Here are the cells used in the forcing chain proof:

Puzzle as given:

- Code: Select all
`4 . . | . 1 3 | . . 8`

. 5 8 | 7 . . | 1 . 4

1 . . | . . 4 | 9 . .

-------+-------+------

8 9 . | 2 . 7 | 4 . 1

. 4 1 | . . . | 2 7 .

7 . 2 | 4 5 1 | . 8 9

-------+-------+------

. 1 7 | 3 . . | 8 4 6

. . 4 | 1 7 8 | 5 9 2

2 8 . | 6 4 . | . 1 .

The candidates are:

- Code: Select all
`{4} {267} {69} {59} {1} {3} {67} {256} {8}`

{369} {5} {8} {7} {269} {269} {1} {236} {4}

{1} {2367} {36} {58} {268} {4} {9} {2356} {357}

{8} {9} {356} {2} {36} {7} {4} {356} {1}

{356} {4} {1} {89} {3689} {69} {2} {7} {35}

{7} {36} {2} {4} {5} {1} {36} {8} {9}

{59} {1} {7} {3} {29} {259} {8} {4} {6}

{36} {36} {4} {1} {7} {8} {5} {9} {2}

{2} {8} {359} {6} {4} {59} {37} {1} {37}

1) The pair of 36s in column 2 allows removal of other 3's and 6's in column.

2) The pair of 37s in row 9 allows removal of other 3's and 7's in row.

This leaves:

- Code: Select all
`{4} {27} {69} {59} {1} {3} {67} {256} {8}`

{369} {5} {8} {7} {269} {269} {1} {236} {4}

{1} {27} {36} {58} {268} {4} {9} {2356} {357}

{8} {9} {356} {2} {36} {7} {4} {356} {1}

{356} {4} {1} {89} {3689} {69} {2} {7} {35}

{7} {36} {2} {4} {5} {1} {36} {8} {9}

{59} {1} {7} {3} {29} {259} {8} {4} {6}

{36} {36} {4} {1} {7} {8} {5} {9} {2}

{2} {8} {59} {6} {4} {59} {37} {1} {37}

Look at the remaining cells that can hold 3s:

- Code: Select all
`. . . | . . . | . . .`

+3 . . | . . . | .-3 .

. .-3 | . . . | . 3 3

-------+-------+------

. .+3 | . 3 . | .[3].

3 . . | . 3 . | . . 3

. 3 . | . . . | 3 . .

-------+-------+------

. . . | . . . | . . .

3 3 . | . . . | . . .

. . . | . . . | 3 . 3

The 3s marked with + and - signs exclude the [3] in brackets. This demonstrates exclusion by "colors".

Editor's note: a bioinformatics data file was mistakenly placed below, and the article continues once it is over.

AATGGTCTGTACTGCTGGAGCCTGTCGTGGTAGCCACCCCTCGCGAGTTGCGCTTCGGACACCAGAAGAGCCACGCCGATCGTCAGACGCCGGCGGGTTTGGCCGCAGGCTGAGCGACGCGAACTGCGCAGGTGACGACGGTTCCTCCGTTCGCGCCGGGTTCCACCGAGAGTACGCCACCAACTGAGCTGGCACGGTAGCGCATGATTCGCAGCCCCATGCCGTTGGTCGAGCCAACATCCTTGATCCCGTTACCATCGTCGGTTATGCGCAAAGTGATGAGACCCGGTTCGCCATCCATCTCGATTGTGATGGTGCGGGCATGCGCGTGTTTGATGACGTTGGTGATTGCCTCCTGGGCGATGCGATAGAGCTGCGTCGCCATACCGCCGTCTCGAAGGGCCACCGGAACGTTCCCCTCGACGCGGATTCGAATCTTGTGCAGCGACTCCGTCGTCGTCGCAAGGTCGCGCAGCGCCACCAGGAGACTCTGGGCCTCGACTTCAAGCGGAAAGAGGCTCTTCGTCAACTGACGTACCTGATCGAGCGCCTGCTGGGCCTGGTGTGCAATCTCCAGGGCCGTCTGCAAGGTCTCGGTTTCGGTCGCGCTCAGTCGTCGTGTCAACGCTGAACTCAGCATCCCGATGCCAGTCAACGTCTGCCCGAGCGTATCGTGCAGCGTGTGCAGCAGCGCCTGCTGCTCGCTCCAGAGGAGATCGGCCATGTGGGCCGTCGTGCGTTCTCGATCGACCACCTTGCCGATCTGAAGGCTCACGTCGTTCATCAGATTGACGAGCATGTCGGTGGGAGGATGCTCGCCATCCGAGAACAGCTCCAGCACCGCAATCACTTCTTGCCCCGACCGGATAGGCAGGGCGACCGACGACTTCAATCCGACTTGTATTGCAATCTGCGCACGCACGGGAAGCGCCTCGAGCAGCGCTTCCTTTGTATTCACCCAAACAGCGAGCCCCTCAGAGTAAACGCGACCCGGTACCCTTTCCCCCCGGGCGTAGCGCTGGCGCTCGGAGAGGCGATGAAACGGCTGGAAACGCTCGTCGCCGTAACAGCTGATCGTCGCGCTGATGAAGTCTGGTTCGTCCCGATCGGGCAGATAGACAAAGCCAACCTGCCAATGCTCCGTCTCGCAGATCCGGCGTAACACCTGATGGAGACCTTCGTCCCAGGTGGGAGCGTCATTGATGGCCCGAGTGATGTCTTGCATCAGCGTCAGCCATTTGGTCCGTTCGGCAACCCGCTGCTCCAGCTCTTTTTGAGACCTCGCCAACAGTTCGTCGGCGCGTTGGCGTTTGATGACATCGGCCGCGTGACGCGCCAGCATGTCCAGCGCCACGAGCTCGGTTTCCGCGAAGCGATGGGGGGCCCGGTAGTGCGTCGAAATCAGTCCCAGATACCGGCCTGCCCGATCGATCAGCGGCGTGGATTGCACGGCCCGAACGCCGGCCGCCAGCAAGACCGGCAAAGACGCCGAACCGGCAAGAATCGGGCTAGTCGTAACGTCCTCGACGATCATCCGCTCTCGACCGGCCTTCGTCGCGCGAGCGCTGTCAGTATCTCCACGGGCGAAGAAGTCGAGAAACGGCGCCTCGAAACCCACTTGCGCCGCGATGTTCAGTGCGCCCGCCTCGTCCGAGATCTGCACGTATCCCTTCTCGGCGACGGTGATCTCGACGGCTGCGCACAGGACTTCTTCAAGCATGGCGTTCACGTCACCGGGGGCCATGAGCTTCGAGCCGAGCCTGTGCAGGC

If r4c3=3, then r3c3<>3, then r2c1=3, then r2c8<>3.

If r4c3<>3, then r3c3=3, then r2c1<>3, then r2c8=3.

Therefore, either r4c3=3 or r2c8=3.

In either case, r4c8<>3.

This leaves:

- Code: Select all
`{4} {27} {69} {59} {1} {3} {67} {256} {8}`

{369} {5} {8} {7} {269} {269} {1} {236} {4}

{1} {27} {36} {58} {268} {4} {9} {2356} {357}

{8} {9} {356} {2} {36} {7} {4} {56} {1}

{356} {4} {1} {89} {3689} {69} {2} {7} {35}

{7} {36} {2} {4} {5} {1} {36} {8} {9}

{59} {1} {7} {3} {29} {259} {8} {4} {6}

{36} {36} {4} {1} {7} {8} {5} {9} {2}

{2} {8} {59} {6} {4} {59} {37} {1} {37}

Either r2c8 or r3c8 must be a 3, as there are no other places for a three in that column. Therefore, r3c9<>3.

This leaves:

- Code: Select all
`{4} {27} {69} {59} {1} {3} {67} {256} {8}`

{369} {5} {8} {7} {269} {269} {1} {236} {4}

{1} {27} {36} {58} {268} {4} {9} {2356} {57}

{8} {9} {356} {2} {36} {7} {4} {56} {1}

{356} {4} {1} {89} {3689} {69} {2} {7} {35}

{7} {36} {2} {4} {5} {1} {36} {8} {9}

{59} {1} {7} {3} {29} {259} {8} {4} {6}

{36} {36} {4} {1} {7} {8} {5} {9} {2}

{2} {8} {59} {6} {4} {59} {37} {1} {37}

Now we can find a forcing chain to finally place a number.

Here are the cells used in the forcing chain proof:

- Code: Select all
`. . 69 | 59 . . | 67 . .`

. . . | . . . | . . .

. . . | 58 . . | . . 57

---------+-----------+----------

. . . | . . . | . . .

. . . | 89 . . | . . .

. . . | . . . | . . .

---------+-----------+----------

. . . | . . . | . . .

. . . | . . . | . . .

. . . | . . . | . . .

r3c9=5 => r3c4=8 => r5c4=9 => r1c4=5

r3c9=7 => r1c7=6 => r1c3=9 => r1c4=5

Therefore r1c4=5, the rest solves easily.

- tso
**Posts:**798**Joined:**22 June 2005

Jeff wrote:Tso

Sorry that I have posted an incomplete reply due to lack of time.

Your solution using forcing chains is just as 'trail and error' as Supertorpe's solution.

Supertorpe's 'trial and error' is a direct and obvious one, but yours is subtle and happened behind the scene. I agree that the forcing chains you used to deduce the number is logical and it just look so simple after the final chains are listed. However, I will find it hard to believe that you are able to pinpoint exactly the chains that would lead to a solution the first time every time, as we know that these chains do not follow a set patten. You would have to try a few or quite a few chains and follow them through to see which ones would give you a solution. If not, you would have to try again, and again.......... It is this chain finding process that is 'trial and error'.